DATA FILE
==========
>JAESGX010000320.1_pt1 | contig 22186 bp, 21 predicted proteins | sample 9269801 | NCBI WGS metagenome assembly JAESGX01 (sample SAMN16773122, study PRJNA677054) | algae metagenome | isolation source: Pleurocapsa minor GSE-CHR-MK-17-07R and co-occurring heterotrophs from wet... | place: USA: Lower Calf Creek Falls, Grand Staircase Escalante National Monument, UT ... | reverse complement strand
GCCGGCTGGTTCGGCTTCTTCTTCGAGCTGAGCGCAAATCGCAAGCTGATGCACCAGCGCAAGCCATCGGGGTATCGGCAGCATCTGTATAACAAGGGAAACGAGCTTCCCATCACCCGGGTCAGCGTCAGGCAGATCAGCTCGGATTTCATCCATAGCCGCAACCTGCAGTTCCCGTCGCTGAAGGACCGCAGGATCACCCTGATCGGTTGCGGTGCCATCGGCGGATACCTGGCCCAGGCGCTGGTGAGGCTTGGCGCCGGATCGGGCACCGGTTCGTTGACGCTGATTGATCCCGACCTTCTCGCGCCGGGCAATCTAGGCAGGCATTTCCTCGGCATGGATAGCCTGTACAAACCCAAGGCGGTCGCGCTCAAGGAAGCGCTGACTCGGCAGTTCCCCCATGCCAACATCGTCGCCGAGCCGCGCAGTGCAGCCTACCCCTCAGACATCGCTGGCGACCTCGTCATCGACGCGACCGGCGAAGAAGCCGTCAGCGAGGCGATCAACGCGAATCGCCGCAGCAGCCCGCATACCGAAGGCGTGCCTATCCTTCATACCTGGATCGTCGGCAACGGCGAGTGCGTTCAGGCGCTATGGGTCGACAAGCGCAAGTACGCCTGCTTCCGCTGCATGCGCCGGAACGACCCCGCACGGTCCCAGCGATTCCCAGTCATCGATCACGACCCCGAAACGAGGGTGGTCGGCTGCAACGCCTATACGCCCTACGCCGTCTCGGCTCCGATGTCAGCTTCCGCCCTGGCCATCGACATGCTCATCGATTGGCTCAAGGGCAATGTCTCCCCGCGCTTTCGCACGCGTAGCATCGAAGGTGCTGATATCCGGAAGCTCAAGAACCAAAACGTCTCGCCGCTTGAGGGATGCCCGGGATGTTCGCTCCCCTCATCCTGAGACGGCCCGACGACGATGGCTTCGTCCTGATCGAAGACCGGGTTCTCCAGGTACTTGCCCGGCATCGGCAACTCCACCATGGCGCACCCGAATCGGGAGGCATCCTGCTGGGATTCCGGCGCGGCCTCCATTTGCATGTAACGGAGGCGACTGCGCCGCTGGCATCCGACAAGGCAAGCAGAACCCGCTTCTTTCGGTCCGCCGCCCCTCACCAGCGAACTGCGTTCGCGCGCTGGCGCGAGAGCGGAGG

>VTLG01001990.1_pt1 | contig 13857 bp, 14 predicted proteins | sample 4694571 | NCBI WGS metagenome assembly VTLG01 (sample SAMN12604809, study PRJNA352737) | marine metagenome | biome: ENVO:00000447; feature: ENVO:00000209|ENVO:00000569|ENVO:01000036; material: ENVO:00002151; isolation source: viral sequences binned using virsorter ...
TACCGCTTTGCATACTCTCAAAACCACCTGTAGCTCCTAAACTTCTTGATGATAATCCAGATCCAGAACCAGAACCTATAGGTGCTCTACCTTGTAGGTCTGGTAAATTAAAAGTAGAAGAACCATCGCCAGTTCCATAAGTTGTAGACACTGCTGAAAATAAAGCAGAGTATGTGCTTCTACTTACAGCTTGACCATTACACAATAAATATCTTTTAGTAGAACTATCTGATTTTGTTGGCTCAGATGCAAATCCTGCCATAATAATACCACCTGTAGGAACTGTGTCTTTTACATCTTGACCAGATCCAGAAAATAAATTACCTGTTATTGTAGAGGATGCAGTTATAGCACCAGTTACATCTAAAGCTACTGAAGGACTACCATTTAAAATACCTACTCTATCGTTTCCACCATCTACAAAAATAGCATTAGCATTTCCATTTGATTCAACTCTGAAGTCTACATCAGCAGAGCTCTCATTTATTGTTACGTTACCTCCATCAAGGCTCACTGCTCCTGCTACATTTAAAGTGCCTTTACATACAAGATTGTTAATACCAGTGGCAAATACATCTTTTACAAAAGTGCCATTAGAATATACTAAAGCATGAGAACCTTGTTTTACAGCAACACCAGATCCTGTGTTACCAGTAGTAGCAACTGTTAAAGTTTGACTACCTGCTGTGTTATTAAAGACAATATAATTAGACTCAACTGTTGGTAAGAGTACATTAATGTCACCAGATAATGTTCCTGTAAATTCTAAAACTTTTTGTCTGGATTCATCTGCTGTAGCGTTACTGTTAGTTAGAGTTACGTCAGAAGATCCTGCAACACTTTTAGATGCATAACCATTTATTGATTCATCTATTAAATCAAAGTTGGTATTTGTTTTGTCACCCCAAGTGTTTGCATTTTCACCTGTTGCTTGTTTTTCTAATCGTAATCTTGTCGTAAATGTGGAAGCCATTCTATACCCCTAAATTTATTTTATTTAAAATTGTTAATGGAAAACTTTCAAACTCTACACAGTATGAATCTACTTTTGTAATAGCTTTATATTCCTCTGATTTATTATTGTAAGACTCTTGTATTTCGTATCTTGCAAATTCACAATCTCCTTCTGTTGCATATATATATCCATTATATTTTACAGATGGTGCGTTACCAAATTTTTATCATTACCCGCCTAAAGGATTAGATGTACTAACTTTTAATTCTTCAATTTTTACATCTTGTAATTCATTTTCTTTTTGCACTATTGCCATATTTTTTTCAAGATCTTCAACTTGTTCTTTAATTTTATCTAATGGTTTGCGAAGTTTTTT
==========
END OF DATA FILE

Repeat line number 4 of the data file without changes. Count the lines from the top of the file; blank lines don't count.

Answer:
TACCGCTTTGCATACTCTCAAAACCACCTGTAGCTCCTAAACTTCTTGATGATAATCCAGATCCAGAACCAGAACCTATAGGTGCTCTACCTTGTAGGTCTGGTAAATTAAAAGTAGAAGAACCATCGCCAGTTCCATAAGTTGTAGACACTGCTGAAAATAAAGCAGAGTATGTGCTTCTACTTACAGCTTGACCATTACACAATAAATATCTTTTAGTAGAACTATCTGATTTTGTTGGCTCAGATGCAAATCCTGCCATAATAATACCACCTGTAGGAACTGTGTCTTTTACATCTTGACCAGATCCAGAAAATAAATTACCTGTTATTGTAGAGGATGCAGTTATAGCACCAGTTACATCTAAAGCTACTGAAGGACTACCATTTAAAATACCTACTCTATCGTTTCCACCATCTACAAAAATAGCATTAGCATTTCCATTTGATTCAACTCTGAAGTCTACATCAGCAGAGCTCTCATTTATTGTTACGTTACCTCCATCAAGGCTCACTGCTCCTGCTACATTTAAAGTGCCTTTACATACAAGATTGTTAATACCAGTGGCAAATACATCTTTTACAAAAGTGCCATTAGAATATACTAAAGCATGAGAACCTTGTTTTACAGCAACACCAGATCCTGTGTTACCAGTAGTAGCAACTGTTAAAGTTTGACTACCTGCTGTGTTATTAAAGACAATATAATTAGACTCAACTGTTGGTAAGAGTACATTAATGTCACCAGATAATGTTCCTGTAAATTCTAAAACTTTTTGTCTGGATTCATCTGCTGTAGCGTTACTGTTAGTTAGAGTTACGTCAGAAGATCCTGCAACACTTTTAGATGCATAACCATTTATTGATTCATCTATTAAATCAAAGTTGGTATTTGTTTTGTCACCCCAAGTGTTTGCATTTTCACCTGTTGCTTGTTTTTCTAATCGTAATCTTGTCGTAAATGTGGAAGCCATTCTATACCCCTAAATTTATTTTATTTAAAATTGTTAATGGAAAACTTTCAAACTCTACACAGTATGAATCTACTTTTGTAATAGCTTTATATTCCTCTGATTTATTATTGTAAGACTCTTGTATTTCGTATCTTGCAAATTCACAATCTCCTTCTGTTGCATATATATATCCATTATATTTTACAGATGGTGCGTTACCAAATTTTTATCATTACCCGCCTAAAGGATTAGATGTACTAACTTTTAATTCTTCAATTTTTACATCTTGTAATTCATTTTCTTTTTGCACTATTGCCATATTTTTTTCAAGATCTTCAACTTGTTCTTTAATTTTATCTAATGGTTTGCGAAGTTTTTT